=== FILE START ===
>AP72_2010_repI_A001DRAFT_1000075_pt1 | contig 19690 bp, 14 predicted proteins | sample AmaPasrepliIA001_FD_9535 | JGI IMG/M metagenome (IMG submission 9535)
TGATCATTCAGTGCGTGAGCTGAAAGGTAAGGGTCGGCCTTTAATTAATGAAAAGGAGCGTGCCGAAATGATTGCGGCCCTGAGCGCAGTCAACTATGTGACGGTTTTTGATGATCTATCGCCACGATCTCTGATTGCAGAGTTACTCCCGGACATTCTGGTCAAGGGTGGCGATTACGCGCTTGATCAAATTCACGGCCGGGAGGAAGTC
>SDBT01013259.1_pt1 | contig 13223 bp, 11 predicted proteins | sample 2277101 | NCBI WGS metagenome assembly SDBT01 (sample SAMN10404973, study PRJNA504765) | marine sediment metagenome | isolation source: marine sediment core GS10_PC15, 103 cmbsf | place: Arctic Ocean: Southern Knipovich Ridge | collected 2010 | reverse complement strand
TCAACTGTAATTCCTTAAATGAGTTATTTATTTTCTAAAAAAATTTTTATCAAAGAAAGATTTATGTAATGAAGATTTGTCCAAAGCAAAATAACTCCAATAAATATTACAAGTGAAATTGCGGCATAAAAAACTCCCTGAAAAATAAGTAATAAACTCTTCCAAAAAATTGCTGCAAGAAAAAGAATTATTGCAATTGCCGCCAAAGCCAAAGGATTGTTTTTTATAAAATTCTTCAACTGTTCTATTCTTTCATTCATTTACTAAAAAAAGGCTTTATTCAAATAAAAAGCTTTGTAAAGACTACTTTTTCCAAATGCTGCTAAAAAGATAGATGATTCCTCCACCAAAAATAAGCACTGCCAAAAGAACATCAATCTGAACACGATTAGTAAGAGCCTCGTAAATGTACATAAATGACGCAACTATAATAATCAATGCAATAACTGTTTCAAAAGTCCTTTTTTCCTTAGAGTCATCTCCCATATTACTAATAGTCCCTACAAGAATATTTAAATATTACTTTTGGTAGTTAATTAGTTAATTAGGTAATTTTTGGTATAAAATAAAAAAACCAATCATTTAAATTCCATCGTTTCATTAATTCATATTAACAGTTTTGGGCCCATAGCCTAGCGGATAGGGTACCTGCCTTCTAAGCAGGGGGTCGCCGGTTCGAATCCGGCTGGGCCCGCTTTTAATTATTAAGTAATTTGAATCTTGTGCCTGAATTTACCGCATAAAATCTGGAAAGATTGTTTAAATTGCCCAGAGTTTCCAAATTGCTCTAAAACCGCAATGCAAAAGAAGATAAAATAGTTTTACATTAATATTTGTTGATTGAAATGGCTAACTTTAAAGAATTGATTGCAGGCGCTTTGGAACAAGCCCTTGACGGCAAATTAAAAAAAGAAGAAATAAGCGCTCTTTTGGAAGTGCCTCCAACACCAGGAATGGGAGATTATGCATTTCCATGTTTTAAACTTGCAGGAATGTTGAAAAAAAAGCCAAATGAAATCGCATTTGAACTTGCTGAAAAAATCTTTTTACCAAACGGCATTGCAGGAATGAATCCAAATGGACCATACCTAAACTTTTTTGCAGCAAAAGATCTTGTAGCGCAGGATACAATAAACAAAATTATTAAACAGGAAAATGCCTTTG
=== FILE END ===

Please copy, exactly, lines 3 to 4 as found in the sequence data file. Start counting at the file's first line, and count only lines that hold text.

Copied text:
>SDBT01013259.1_pt1 | contig 13223 bp, 11 predicted proteins | sample 2277101 | NCBI WGS metagenome assembly SDBT01 (sample SAMN10404973, study PRJNA504765) | marine sediment metagenome | isolation source: marine sediment core GS10_PC15, 103 cmbsf | place: Arctic Ocean: Southern Knipovich Ridge | collected 2010 | reverse complement strand
TCAACTGTAATTCCTTAAATGAGTTATTTATTTTCTAAAAAAATTTTTATCAAAGAAAGATTTATGTAATGAAGATTTGTCCAAAGCAAAATAACTCCAATAAATATTACAAGTGAAATTGCGGCATAAAAAACTCCCTGAAAAATAAGTAATAAACTCTTCCAAAAAATTGCTGCAAGAAAAAGAATTATTGCAATTGCCGCCAAAGCCAAAGGATTGTTTTTTATAAAATTCTTCAACTGTTCTATTCTTTCATTCATTTACTAAAAAAAGGCTTTATTCAAATAAAAAGCTTTGTAAAGACTACTTTTTCCAAATGCTGCTAAAAAGATAGATGATTCCTCCACCAAAAATAAGCACTGCCAAAAGAACATCAATCTGAACACGATTAGTAAGAGCCTCGTAAATGTACATAAATGACGCAACTATAATAATCAATGCAATAACTGTTTCAAAAGTCCTTTTTTCCTTAGAGTCATCTCCCATATTACTAATAGTCCCTACAAGAATATTTAAATATTACTTTTGGTAGTTAATTAGTTAATTAGGTAATTTTTGGTATAAAATAAAAAAACCAATCATTTAAATTCCATCGTTTCATTAATTCATATTAACAGTTTTGGGCCCATAGCCTAGCGGATAGGGTACCTGCCTTCTAAGCAGGGGGTCGCCGGTTCGAATCCGGCTGGGCCCGCTTTTAATTATTAAGTAATTTGAATCTTGTGCCTGAATTTACCGCATAAAATCTGGAAAGATTGTTTAAATTGCCCAGAGTTTCCAAATTGCTCTAAAACCGCAATGCAAAAGAAGATAAAATAGTTTTACATTAATATTTGTTGATTGAAATGGCTAACTTTAAAGAATTGATTGCAGGCGCTTTGGAACAAGCCCTTGACGGCAAATTAAAAAAAGAAGAAATAAGCGCTCTTTTGGAAGTGCCTCCAACACCAGGAATGGGAGATTATGCATTTCCATGTTTTAAACTTGCAGGAATGTTGAAAAAAAAGCCAAATGAAATCGCATTTGAACTTGCTGAAAAAATCTTTTTACCAAACGGCATTGCAGGAATGAATCCAAATGGACCATACCTAAACTTTTTTGCAGCAAAAGATCTTGTAGCGCAGGATACAATAAACAAAATTATTAAACAGGAAAATGCCTTTG